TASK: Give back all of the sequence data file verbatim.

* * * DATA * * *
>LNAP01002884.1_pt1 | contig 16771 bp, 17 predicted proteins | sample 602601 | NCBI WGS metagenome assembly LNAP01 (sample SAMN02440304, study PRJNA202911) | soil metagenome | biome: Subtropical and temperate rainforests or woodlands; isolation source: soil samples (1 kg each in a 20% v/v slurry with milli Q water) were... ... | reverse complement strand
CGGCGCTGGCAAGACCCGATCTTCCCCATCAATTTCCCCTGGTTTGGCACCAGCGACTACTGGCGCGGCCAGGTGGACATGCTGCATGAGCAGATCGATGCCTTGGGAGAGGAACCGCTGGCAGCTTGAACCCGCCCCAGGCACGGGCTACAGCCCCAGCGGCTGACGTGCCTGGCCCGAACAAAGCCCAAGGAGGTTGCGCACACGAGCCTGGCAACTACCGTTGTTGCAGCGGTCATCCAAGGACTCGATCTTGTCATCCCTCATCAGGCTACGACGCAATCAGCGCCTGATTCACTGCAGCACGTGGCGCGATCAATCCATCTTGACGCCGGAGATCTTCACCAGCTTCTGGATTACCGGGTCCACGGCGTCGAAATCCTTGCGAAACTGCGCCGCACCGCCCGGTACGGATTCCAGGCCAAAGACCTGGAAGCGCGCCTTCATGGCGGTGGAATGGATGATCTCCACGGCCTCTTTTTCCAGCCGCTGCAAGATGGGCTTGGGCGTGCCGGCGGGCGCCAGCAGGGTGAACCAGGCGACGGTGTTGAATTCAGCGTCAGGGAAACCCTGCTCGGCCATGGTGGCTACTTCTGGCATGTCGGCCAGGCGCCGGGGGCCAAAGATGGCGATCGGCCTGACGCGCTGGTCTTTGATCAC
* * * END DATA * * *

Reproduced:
>LNAP01002884.1_pt1 | contig 16771 bp, 17 predicted proteins | sample 602601 | NCBI WGS metagenome assembly LNAP01 (sample SAMN02440304, study PRJNA202911) | soil metagenome | biome: Subtropical and temperate rainforests or woodlands; isolation source: soil samples (1 kg each in a 20% v/v slurry with milli Q water) were... ... | reverse complement strand
CGGCGCTGGCAAGACCCGATCTTCCCCATCAATTTCCCCTGGTTTGGCACCAGCGACTACTGGCGCGGCCAGGTGGACATGCTGCATGAGCAGATCGATGCCTTGGGAGAGGAACCGCTGGCAGCTTGAACCCGCCCCAGGCACGGGCTACAGCCCCAGCGGCTGACGTGCCTGGCCCGAACAAAGCCCAAGGAGGTTGCGCACACGAGCCTGGCAACTACCGTTGTTGCAGCGGTCATCCAAGGACTCGATCTTGTCATCCCTCATCAGGCTACGACGCAATCAGCGCCTGATTCACTGCAGCACGTGGCGCGATCAATCCATCTTGACGCCGGAGATCTTCACCAGCTTCTGGATTACCGGGTCCACGGCGTCGAAATCCTTGCGAAACTGCGCCGCACCGCCCGGTACGGATTCCAGGCCAAAGACCTGGAAGCGCGCCTTCATGGCGGTGGAATGGATGATCTCCACGGCCTCTTTTTCCAGCCGCTGCAAGATGGGCTTGGGCGTGCCGGCGGGCGCCAGCAGGGTGAACCAGGCGACGGTGTTGAATTCAGCGTCAGGGAAACCCTGCTCGGCCATGGTGGCTACTTCTGGCATGTCGGCCAGGCGCCGGGGGCCAAAGATGGCGATCGGCCTGACGCGCTGGTCTTTGATCAC